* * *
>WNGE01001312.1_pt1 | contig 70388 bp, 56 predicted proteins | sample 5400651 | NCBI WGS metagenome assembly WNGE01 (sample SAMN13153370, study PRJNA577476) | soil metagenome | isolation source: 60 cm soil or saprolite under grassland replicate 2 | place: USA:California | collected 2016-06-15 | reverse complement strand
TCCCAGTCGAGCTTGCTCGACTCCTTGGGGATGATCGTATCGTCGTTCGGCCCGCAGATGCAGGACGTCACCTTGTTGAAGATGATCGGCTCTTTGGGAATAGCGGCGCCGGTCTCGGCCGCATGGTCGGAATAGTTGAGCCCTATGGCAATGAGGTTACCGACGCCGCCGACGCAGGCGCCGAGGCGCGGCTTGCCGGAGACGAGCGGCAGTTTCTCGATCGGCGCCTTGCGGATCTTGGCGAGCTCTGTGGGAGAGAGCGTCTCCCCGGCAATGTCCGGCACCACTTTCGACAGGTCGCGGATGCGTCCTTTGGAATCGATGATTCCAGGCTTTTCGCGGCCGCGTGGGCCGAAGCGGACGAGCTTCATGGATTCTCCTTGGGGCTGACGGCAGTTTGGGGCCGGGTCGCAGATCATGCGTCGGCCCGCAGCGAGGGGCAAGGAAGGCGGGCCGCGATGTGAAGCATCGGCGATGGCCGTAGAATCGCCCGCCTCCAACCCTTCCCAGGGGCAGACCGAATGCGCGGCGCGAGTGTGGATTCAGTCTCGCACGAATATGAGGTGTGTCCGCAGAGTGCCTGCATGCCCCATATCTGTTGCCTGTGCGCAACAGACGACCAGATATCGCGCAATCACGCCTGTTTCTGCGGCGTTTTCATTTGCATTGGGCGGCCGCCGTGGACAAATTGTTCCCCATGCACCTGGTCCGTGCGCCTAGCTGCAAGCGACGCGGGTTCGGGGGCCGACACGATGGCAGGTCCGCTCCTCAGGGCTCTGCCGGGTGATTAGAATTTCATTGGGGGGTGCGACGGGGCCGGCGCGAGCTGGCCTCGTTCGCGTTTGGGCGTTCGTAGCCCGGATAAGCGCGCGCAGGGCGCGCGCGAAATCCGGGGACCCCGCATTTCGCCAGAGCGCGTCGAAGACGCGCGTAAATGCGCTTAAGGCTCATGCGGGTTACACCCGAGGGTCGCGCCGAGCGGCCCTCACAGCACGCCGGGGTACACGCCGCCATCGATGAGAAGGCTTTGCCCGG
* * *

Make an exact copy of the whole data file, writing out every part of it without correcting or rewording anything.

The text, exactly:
>WNGE01001312.1_pt1 | contig 70388 bp, 56 predicted proteins | sample 5400651 | NCBI WGS metagenome assembly WNGE01 (sample SAMN13153370, study PRJNA577476) | soil metagenome | isolation source: 60 cm soil or saprolite under grassland replicate 2 | place: USA:California | collected 2016-06-15 | reverse complement strand
TCCCAGTCGAGCTTGCTCGACTCCTTGGGGATGATCGTATCGTCGTTCGGCCCGCAGATGCAGGACGTCACCTTGTTGAAGATGATCGGCTCTTTGGGAATAGCGGCGCCGGTCTCGGCCGCATGGTCGGAATAGTTGAGCCCTATGGCAATGAGGTTACCGACGCCGCCGACGCAGGCGCCGAGGCGCGGCTTGCCGGAGACGAGCGGCAGTTTCTCGATCGGCGCCTTGCGGATCTTGGCGAGCTCTGTGGGAGAGAGCGTCTCCCCGGCAATGTCCGGCACCACTTTCGACAGGTCGCGGATGCGTCCTTTGGAATCGATGATTCCAGGCTTTTCGCGGCCGCGTGGGCCGAAGCGGACGAGCTTCATGGATTCTCCTTGGGGCTGACGGCAGTTTGGGGCCGGGTCGCAGATCATGCGTCGGCCCGCAGCGAGGGGCAAGGAAGGCGGGCCGCGATGTGAAGCATCGGCGATGGCCGTAGAATCGCCCGCCTCCAACCCTTCCCAGGGGCAGACCGAATGCGCGGCGCGAGTGTGGATTCAGTCTCGCACGAATATGAGGTGTGTCCGCAGAGTGCCTGCATGCCCCATATCTGTTGCCTGTGCGCAACAGACGACCAGATATCGCGCAATCACGCCTGTTTCTGCGGCGTTTTCATTTGCATTGGGCGGCCGCCGTGGACAAATTGTTCCCCATGCACCTGGTCCGTGCGCCTAGCTGCAAGCGACGCGGGTTCGGGGGCCGACACGATGGCAGGTCCGCTCCTCAGGGCTCTGCCGGGTGATTAGAATTTCATTGGGGGGTGCGACGGGGCCGGCGCGAGCTGGCCTCGTTCGCGTTTGGGCGTTCGTAGCCCGGATAAGCGCGCGCAGGGCGCGCGCGAAATCCGGGGACCCCGCATTTCGCCAGAGCGCGTCGAAGACGCGCGTAAATGCGCTTAAGGCTCATGCGGGTTACACCCGAGGGTCGCGCCGAGCGGCCCTCACAGCACGCCGGGGTACACGCCGCCATCGATGAGAAGGCTTTGCCCGG